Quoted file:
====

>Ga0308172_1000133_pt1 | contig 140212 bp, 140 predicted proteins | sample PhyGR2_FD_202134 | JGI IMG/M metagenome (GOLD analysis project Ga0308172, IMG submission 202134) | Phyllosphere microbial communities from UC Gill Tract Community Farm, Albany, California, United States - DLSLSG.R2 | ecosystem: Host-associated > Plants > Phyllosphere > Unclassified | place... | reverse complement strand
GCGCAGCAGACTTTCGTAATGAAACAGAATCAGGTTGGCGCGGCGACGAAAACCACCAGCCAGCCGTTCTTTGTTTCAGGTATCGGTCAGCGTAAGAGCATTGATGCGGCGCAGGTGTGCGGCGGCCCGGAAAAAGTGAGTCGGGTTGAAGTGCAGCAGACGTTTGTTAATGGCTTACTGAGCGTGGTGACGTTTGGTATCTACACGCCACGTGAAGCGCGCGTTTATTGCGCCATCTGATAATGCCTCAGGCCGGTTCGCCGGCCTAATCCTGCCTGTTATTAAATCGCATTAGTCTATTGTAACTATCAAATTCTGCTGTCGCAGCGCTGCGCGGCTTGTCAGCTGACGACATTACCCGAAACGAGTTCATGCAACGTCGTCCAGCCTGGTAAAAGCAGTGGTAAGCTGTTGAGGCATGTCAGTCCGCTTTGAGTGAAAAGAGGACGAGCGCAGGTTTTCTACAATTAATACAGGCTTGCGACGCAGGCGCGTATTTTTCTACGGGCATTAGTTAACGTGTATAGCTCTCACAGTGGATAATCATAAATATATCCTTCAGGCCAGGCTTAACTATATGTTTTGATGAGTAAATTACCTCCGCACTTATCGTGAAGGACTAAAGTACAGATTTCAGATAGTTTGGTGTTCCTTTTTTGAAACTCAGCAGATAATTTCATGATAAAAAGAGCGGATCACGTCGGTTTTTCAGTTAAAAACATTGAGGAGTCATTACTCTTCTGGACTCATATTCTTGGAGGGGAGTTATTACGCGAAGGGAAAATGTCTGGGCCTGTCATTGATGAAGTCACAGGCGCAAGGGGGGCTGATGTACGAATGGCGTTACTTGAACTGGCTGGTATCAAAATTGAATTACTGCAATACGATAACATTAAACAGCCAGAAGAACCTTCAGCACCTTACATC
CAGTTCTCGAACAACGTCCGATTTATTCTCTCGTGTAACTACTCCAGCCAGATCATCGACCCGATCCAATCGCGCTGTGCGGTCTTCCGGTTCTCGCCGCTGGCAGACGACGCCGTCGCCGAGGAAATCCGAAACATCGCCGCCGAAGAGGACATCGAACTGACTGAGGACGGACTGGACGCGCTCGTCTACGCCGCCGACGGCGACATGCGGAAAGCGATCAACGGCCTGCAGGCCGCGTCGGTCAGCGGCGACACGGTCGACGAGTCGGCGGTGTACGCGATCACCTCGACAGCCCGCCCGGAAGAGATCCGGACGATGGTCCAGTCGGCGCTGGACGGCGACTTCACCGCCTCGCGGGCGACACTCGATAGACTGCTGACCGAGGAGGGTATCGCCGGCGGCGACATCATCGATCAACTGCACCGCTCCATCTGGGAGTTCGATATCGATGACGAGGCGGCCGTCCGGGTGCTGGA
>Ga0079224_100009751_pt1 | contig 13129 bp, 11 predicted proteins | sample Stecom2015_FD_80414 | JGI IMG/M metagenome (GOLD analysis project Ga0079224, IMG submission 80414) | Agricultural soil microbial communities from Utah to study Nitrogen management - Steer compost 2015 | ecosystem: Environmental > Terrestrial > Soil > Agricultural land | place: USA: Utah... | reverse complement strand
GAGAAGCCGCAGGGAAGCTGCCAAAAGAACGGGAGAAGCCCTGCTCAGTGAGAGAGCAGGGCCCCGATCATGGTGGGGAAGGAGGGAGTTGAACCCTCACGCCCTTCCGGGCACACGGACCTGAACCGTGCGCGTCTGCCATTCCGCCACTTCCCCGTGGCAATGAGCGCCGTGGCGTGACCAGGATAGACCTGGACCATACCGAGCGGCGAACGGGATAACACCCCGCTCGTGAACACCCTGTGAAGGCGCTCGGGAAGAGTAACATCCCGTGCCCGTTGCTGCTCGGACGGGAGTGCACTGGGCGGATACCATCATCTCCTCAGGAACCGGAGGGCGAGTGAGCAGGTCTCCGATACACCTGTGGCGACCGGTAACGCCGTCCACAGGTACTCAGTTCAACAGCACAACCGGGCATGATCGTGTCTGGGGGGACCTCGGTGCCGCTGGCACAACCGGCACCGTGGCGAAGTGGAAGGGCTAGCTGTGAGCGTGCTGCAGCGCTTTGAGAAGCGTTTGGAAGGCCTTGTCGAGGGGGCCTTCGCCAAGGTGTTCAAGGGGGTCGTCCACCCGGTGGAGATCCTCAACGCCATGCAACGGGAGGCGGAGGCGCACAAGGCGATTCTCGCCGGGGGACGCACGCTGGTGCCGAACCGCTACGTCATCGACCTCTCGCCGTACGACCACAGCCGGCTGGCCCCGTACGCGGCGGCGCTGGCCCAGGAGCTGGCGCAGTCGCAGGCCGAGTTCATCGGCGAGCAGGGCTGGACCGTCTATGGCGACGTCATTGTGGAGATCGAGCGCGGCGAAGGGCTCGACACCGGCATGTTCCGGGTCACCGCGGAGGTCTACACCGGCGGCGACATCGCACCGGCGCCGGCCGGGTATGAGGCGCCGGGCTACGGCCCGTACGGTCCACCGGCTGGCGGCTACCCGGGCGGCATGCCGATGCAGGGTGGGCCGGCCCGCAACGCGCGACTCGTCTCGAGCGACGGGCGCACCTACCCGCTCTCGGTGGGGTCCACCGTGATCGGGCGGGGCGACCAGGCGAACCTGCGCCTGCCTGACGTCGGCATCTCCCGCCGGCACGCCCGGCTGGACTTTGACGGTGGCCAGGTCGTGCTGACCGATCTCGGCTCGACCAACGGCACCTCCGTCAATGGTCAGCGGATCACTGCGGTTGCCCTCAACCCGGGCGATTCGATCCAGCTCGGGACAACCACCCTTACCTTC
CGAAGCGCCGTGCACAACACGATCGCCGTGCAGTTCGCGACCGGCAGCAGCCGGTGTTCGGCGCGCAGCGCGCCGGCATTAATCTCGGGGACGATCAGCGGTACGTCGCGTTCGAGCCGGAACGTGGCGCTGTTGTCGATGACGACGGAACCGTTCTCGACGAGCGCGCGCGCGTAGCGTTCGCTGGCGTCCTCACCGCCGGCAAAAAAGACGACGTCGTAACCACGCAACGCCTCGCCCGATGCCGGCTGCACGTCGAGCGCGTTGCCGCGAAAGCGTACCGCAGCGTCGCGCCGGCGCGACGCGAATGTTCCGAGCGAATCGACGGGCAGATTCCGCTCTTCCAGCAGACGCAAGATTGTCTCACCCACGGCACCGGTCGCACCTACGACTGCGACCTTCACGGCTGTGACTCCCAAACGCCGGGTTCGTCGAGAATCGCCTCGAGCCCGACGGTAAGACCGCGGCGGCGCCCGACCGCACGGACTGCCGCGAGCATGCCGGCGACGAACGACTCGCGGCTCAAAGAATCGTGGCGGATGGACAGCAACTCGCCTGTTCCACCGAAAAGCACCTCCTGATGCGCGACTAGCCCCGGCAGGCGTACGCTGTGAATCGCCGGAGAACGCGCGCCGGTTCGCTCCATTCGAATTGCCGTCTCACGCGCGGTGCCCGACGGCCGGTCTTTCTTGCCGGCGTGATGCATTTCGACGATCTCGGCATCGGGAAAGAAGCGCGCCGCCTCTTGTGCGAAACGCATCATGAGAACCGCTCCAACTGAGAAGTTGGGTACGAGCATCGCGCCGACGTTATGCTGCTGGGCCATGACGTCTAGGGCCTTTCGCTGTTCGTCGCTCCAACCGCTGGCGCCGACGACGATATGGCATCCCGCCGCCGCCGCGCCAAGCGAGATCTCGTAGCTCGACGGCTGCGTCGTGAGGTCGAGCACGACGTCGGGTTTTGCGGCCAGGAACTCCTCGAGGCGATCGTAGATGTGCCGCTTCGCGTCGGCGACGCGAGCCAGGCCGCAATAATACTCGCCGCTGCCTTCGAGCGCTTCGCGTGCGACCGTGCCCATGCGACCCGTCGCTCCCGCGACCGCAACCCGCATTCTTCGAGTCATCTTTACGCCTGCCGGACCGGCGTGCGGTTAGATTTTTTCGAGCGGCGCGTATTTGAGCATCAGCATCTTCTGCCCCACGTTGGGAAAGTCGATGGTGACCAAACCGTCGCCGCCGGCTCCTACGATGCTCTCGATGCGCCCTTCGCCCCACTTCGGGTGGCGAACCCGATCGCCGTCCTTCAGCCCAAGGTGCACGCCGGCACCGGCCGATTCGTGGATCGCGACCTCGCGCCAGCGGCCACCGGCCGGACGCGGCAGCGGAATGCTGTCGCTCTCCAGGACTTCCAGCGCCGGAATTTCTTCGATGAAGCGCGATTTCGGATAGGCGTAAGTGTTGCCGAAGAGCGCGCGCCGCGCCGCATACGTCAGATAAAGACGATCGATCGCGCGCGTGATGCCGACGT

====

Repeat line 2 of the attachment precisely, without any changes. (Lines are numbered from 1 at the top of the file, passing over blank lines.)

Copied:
GCGCAGCAGACTTTCGTAATGAAACAGAATCAGGTTGGCGCGGCGACGAAAACCACCAGCCAGCCGTTCTTTGTTTCAGGTATCGGTCAGCGTAAGAGCATTGATGCGGCGCAGGTGTGCGGCGGCCCGGAAAAAGTGAGTCGGGTTGAAGTGCAGCAGACGTTTGTTAATGGCTTACTGAGCGTGGTGACGTTTGGTATCTACACGCCACGTGAAGCGCGCGTTTATTGCGCCATCTGATAATGCCTCAGGCCGGTTCGCCGGCCTAATCCTGCCTGTTATTAAATCGCATTAGTCTATTGTAACTATCAAATTCTGCTGTCGCAGCGCTGCGCGGCTTGTCAGCTGACGACATTACCCGAAACGAGTTCATGCAACGTCGTCCAGCCTGGTAAAAGCAGTGGTAAGCTGTTGAGGCATGTCAGTCCGCTTTGAGTGAAAAGAGGACGAGCGCAGGTTTTCTACAATTAATACAGGCTTGCGACGCAGGCGCGTATTTTTCTACGGGCATTAGTTAACGTGTATAGCTCTCACAGTGGATAATCATAAATATATCCTTCAGGCCAGGCTTAACTATATGTTTTGATGAGTAAATTACCTCCGCACTTATCGTGAAGGACTAAAGTACAGATTTCAGATAGTTTGGTGTTCCTTTTTTGAAACTCAGCAGATAATTTCATGATAAAAAGAGCGGATCACGTCGGTTTTTCAGTTAAAAACATTGAGGAGTCATTACTCTTCTGGACTCATATTCTTGGAGGGGAGTTATTACGCGAAGGGAAAATGTCTGGGCCTGTCATTGATGAAGTCACAGGCGCAAGGGGGGCTGATGTACGAATGGCGTTACTTGAACTGGCTGGTATCAAAATTGAATTACTGCAATACGATAACATTAAACAGCCAGAAGAACCTTCAGCACCTTACATC